Most of the women on the Sunday Times richlist owe their fortunes to their parents or husbands

No cause for celebration.

There are a record-breaking number of women on this year’s Sunday Times Rich List with 118 women making the cut, ten more than the previous high of 108 recorded in 2012. The 100 richest women owned a combined fortune of £55.287 billion — which is around a fifth of the net worth of Britain’s hundred richest (a list that includes nine women), but is hardly a measly sum.

This might appear cause for celebration for those who wish to see more women progress in business, but the small number of self-made women to make the list is striking. While the Sunday Times notes that this year a record 778 rich-listers made their own fortune, compared to just 43 of the 200 rich-listers recorded in 1989, the list of Britain’s wealthiest women tells a very different story.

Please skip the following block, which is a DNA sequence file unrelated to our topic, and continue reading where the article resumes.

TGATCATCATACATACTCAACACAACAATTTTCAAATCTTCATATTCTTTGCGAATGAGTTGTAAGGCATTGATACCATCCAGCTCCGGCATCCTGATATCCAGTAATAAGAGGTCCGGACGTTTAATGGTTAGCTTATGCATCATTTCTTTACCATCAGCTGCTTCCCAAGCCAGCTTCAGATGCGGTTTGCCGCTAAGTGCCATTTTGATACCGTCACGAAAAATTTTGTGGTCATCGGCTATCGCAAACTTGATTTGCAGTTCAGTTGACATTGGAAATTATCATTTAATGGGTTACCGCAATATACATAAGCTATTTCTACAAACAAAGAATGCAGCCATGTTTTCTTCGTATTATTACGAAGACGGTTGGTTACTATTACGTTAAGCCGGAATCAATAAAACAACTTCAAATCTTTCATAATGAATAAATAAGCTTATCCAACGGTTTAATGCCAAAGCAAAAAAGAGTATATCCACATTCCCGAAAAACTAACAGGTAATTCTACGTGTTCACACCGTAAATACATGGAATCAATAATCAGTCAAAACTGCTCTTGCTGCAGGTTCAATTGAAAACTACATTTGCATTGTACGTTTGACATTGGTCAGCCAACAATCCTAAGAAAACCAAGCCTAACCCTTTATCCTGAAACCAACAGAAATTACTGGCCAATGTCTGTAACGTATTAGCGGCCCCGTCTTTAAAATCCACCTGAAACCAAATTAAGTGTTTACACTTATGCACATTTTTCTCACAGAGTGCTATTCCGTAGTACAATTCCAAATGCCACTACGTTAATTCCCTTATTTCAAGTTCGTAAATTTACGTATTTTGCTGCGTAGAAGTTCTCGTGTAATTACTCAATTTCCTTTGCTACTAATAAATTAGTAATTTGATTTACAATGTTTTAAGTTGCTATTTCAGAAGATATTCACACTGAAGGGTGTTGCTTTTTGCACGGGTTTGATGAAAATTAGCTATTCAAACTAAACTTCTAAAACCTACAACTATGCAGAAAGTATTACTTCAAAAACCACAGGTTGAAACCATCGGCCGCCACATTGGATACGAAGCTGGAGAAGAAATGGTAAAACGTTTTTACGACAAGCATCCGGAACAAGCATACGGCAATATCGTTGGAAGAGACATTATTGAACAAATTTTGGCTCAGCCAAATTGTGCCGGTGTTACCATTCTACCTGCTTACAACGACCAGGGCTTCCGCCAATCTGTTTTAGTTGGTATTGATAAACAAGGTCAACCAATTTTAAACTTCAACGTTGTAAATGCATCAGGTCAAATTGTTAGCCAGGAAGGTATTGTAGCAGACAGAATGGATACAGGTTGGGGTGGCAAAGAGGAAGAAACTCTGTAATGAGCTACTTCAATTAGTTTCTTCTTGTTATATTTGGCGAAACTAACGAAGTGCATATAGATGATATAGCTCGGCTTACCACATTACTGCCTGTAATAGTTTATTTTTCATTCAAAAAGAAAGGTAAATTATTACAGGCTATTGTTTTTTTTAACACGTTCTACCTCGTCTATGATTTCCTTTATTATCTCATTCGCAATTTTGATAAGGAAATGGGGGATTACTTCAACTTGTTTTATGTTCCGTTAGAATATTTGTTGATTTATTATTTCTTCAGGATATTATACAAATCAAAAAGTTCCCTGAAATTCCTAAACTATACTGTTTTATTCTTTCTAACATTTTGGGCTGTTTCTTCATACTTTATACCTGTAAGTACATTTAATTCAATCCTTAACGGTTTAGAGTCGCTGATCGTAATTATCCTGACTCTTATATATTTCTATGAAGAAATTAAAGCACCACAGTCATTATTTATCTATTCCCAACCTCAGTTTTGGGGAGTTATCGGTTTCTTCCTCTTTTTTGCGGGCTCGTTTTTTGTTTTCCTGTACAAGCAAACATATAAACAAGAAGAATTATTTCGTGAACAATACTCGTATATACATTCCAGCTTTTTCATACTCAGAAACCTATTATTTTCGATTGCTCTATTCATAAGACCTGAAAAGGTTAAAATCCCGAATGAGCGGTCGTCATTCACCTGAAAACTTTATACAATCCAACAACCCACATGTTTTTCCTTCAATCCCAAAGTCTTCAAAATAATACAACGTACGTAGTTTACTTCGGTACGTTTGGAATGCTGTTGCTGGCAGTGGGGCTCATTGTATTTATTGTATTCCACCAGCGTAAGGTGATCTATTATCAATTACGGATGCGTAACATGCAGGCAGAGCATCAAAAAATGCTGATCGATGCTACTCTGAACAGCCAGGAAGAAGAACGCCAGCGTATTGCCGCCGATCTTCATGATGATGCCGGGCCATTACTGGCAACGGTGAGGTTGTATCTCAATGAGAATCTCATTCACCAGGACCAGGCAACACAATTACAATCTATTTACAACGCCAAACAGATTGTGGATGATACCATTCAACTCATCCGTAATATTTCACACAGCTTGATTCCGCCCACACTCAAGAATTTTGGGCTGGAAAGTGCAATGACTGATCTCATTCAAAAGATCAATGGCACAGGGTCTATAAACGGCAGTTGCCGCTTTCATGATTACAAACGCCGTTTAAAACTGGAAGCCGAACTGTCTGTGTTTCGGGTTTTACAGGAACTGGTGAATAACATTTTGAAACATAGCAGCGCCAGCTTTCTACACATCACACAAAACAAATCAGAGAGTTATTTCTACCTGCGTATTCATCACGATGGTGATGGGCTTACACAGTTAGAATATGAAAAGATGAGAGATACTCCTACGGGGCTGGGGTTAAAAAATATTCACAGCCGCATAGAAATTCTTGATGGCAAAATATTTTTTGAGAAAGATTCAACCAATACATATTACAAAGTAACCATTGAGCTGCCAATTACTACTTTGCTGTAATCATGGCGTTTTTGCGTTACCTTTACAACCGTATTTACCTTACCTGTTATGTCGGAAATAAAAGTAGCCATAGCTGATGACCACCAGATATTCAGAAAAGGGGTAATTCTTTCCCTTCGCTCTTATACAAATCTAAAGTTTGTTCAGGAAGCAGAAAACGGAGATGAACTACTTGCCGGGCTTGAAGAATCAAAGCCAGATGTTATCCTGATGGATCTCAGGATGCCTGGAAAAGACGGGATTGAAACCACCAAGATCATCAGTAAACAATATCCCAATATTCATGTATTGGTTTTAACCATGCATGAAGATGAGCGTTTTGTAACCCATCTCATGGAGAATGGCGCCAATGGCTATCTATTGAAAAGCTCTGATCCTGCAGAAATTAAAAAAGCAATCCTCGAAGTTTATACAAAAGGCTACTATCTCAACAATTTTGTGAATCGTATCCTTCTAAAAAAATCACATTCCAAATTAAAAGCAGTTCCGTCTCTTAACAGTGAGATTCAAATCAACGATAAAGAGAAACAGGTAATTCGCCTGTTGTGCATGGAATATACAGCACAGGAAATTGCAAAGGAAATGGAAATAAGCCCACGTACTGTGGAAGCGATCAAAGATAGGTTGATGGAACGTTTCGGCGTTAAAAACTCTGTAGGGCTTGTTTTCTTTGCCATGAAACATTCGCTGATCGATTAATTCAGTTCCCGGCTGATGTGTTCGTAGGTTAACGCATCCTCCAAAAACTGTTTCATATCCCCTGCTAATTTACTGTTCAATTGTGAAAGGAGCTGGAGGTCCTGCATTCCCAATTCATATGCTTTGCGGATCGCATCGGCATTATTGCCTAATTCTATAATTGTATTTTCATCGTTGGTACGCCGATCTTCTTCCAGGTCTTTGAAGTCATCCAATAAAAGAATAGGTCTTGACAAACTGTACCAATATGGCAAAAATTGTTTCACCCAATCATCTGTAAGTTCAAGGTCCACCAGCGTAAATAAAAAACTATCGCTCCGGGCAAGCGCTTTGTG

If you discount the number of women who made the list due to "family wealth" (which they may have contributed towards to a greater or lesser degree), inheritance or divorce (Slavica Ecclestone owes her £740m fortune to a lucrative split with Bernie) — the first self-made female richlister is Elena Baturina.

Baturina is the UK’s 12th richest woman and comes 122nd on the rich list. I interviewed her last year, and she spoke of her humble upbringing and the challenges of building up a business in Russia’s macho, male-dominated business world. Her critics accuse her of exploiting her husband’s position as Mayor of Moscow to secure lucrative construction contracts while Baturina insists that her husband's job actually constrained her ambitions.